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ABCs for Pumping at Work

Written by Chaaron

When I returned to work six weeks after I had my first child, I was was bleary-eyed, struggling with a new routine and terrified about keeping my baby fed. I had no idea what I was doing when it came to pumping aside from what a YouTube video taught me about how to assemble all of the parts. After some trial and error, I made it 11 months pumping at work with my first child and am starting to wind down my second journey after logging another 10+ months.

After talking to a few of my girlfriends, we all felt like we were fumbling around in the dark trying to make breastfeeding and being a working mom work. We certainly don’t have all of the answers now, but here is the list that I compiled.

ABCs for pumping at work

Appointments: Schedule time on your calendar. Everyday. I have three 30-minute appointments on my calendar every work day. I don’t use all 30 minutes each time, or even keep all three appointments, but they’re there and I schedule around them if I can.

Button down shirts: Easy access without the need to fully disrobe.

Cookies: Lactation cookies. Ok, so this isn’t a must. But they’re good. I don’t need much of an excuse to eat a cookie every day, but building/keeping supply is a perfectly good reason to indulge in a sweet treat. This is one of my favorite recipes. If lactation cookies don’t strike your fancy, keep other healthy snacks at the ready. Granola, yogurt, fruit, nuts, eggs, hummus, veggies. Whatever you know that you’ll actually pick up when you’re hungry.

Drink water: I don’t need to tell you this, you’ll be thirsty. But take care of yourself and make sure that you stay hydrated.

Experiment at home: Don’t wait to assemble your pump on your first day back to the office. Try it out, and your proposed schedule, at home before you head back. Practice makes perfect. Give yourself a little bit of time to work out the kinks.

Fenugreek: If you’re struggling with supply or want to smell like a 24-hour pancake house, Fenugreek might be for you.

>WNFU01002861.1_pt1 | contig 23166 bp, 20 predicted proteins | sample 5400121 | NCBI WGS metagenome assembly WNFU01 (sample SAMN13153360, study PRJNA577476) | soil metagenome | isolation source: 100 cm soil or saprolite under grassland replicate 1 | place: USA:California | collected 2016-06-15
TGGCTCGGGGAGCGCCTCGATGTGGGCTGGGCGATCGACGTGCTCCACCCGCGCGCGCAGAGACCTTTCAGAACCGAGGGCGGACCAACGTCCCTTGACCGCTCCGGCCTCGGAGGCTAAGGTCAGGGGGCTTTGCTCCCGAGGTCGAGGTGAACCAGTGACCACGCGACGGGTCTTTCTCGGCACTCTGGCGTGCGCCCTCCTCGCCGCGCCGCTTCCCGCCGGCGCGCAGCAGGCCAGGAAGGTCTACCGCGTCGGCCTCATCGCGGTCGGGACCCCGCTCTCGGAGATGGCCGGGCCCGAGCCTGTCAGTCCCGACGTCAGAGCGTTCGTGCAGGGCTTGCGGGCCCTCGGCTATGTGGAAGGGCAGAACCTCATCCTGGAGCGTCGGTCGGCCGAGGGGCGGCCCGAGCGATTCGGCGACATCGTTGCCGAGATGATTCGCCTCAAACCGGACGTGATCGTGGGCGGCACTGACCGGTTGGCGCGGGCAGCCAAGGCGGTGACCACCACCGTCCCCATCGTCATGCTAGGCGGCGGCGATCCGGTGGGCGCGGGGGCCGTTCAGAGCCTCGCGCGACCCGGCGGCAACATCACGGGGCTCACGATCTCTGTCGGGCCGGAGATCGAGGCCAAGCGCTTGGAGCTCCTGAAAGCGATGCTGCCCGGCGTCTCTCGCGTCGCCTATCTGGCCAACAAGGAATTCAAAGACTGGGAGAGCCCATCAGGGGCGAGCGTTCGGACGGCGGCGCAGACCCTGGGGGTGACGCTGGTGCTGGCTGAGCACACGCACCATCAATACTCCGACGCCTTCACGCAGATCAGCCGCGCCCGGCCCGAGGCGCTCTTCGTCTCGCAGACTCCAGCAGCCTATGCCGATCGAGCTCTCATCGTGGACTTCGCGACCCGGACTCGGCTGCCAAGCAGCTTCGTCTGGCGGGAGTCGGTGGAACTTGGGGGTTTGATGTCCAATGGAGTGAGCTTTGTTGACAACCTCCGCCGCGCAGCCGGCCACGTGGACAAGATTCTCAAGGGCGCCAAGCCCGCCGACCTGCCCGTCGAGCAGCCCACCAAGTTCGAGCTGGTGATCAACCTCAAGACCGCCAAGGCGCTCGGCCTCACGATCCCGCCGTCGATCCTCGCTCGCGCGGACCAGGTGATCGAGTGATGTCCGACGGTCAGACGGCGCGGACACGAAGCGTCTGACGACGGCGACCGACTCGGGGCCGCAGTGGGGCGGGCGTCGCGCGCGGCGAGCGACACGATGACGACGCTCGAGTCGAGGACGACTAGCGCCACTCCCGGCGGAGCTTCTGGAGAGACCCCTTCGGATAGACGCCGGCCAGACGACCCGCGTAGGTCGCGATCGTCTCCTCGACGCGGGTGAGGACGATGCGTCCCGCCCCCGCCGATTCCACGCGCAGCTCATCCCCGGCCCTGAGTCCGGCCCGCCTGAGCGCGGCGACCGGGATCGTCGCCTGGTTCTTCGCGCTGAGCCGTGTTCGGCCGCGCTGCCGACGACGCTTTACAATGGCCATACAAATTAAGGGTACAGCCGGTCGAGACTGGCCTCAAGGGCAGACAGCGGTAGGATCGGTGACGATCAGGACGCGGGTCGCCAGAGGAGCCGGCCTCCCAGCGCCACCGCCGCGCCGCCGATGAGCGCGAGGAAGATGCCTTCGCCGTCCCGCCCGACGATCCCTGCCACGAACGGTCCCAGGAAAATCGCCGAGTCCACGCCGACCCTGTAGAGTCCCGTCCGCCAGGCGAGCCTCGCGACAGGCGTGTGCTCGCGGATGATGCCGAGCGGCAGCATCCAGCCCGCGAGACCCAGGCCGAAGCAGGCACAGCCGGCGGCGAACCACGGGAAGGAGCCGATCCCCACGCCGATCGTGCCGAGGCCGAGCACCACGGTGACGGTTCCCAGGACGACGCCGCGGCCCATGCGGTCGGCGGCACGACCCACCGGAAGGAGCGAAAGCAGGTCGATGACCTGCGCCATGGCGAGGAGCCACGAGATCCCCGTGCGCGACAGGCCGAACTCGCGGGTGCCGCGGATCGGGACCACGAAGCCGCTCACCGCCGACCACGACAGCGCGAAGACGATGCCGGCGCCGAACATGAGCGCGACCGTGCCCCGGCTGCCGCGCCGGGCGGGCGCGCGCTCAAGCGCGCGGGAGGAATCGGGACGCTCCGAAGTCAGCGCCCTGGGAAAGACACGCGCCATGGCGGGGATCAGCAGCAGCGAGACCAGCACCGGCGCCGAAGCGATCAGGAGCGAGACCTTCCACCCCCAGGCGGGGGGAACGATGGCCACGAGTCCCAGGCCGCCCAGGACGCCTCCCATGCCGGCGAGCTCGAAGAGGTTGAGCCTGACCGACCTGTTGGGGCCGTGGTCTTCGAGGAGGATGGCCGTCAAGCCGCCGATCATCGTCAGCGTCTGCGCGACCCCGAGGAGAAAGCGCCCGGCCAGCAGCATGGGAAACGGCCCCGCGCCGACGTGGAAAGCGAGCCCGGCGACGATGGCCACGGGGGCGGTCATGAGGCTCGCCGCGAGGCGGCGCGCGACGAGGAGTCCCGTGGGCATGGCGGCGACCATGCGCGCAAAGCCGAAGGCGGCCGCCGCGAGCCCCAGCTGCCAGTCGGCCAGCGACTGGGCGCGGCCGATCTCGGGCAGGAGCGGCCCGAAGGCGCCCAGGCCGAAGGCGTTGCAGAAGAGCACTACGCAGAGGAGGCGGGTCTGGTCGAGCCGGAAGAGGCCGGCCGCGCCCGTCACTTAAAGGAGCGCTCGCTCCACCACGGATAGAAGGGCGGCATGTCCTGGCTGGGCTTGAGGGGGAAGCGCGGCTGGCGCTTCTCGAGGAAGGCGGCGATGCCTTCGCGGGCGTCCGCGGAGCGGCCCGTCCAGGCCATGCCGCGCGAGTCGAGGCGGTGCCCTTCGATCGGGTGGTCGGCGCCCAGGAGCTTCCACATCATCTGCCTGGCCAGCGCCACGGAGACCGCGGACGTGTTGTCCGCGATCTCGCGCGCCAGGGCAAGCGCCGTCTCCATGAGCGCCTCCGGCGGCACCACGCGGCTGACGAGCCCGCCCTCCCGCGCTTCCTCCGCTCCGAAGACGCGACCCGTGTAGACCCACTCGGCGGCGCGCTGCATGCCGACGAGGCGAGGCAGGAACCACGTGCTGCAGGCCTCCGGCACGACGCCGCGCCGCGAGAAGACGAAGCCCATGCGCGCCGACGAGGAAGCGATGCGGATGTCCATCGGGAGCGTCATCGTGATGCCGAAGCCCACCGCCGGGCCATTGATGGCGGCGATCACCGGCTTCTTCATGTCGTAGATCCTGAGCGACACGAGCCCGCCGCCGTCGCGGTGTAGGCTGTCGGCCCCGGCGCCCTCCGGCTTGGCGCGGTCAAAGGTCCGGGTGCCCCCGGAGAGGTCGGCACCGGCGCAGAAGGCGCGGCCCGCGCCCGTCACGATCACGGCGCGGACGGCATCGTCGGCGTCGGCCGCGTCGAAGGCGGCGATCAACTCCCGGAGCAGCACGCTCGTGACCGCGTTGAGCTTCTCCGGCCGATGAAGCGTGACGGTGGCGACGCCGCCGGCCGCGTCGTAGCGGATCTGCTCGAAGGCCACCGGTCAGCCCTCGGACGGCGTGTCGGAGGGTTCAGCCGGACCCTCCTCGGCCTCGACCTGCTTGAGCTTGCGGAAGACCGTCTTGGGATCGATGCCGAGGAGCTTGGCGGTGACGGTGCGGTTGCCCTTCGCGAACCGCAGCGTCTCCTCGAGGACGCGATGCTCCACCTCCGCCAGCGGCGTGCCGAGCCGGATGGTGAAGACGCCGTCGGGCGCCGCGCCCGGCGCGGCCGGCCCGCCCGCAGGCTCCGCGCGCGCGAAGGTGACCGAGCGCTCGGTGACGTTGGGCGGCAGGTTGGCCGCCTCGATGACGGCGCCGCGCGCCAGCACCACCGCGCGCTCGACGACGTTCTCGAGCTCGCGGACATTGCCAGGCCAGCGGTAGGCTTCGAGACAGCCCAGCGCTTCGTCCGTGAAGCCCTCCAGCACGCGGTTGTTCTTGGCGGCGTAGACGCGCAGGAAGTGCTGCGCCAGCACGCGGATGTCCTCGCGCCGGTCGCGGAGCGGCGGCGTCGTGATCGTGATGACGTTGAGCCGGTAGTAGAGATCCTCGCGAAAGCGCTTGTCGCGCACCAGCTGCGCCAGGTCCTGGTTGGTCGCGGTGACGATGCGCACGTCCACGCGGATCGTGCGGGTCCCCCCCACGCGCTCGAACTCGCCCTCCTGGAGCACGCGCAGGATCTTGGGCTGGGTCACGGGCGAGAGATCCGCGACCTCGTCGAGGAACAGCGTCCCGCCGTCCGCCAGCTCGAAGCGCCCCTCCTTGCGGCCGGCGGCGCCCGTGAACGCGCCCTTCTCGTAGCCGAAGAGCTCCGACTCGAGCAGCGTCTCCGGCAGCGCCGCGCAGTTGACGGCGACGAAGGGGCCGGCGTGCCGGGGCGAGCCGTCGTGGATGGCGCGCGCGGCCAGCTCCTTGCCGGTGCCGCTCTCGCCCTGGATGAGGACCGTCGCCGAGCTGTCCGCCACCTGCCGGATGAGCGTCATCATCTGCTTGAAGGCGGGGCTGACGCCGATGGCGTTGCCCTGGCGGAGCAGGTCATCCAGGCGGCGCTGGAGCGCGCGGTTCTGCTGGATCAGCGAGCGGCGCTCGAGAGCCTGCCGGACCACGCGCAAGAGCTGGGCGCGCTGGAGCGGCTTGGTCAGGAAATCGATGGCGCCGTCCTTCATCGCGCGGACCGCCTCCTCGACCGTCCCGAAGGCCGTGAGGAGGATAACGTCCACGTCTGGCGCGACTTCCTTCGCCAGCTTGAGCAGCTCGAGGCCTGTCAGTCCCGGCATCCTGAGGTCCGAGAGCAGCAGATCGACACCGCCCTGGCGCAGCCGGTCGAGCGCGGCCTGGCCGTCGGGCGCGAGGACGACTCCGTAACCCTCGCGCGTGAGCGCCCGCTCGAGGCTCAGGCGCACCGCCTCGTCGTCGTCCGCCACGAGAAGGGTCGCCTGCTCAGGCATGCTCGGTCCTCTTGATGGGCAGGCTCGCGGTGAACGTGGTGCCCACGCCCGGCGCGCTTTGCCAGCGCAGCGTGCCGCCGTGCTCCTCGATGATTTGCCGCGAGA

Go to the loo: There is nothing worse than getting completely set up and realizing that you need to answer nature’s call.

Hands-free pumping bra: Multi-tasking is the name of the game. I’ve tried a couple and this one doesn’t sag and keeps everything in place – my favorite.

Ice packs or refrigerator: Milk can be stored at room temperature for up to six hours, in an insulated cooler with ice packs for up to a day.  

Join a mom’s group or listserv: These are great resources for any and everything, including buying or getting for free that second pump you’ll be so happy to keep at your desk at work so you don’t have to carry a pump to/from work each day.

Know the law: This is a great one-stop shop for state-by-state breastfeeding laws:  http://www.ncsl.org/research/health/breastfeeding-state-laws.aspx.  If you are traveling for work, it’s also a good idea to print out TSA regulations on pumped breast milk as well as any airline regulations on breastfeeding/pumping (for example, Delta’s policy currently reads: “Delta fully supports a woman’s right to breastfeed on board Delta and Delta Connection aircraft and in Delta facilities. Breast pumps are allowed on board.”)

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Lanolin: throw a tube in your pump supply bag. Apply before each pumping session. But watch out – it stains fabric.

Microwave sterilization bags and cleansing wipes: When your lactation room at work is a makeshift space with paper taped up over the glass window, you know hot water and soap may be hard to come by. Those sterilization bags and wipes are so handy.

Nurse on demand: If you’re able to breastfeed at home, nurse in the morning and evening on weekdays and kick the pump to the curb on the weekends. I found that this not only helped strengthen my supply, but also my resolve to continue pumping at work.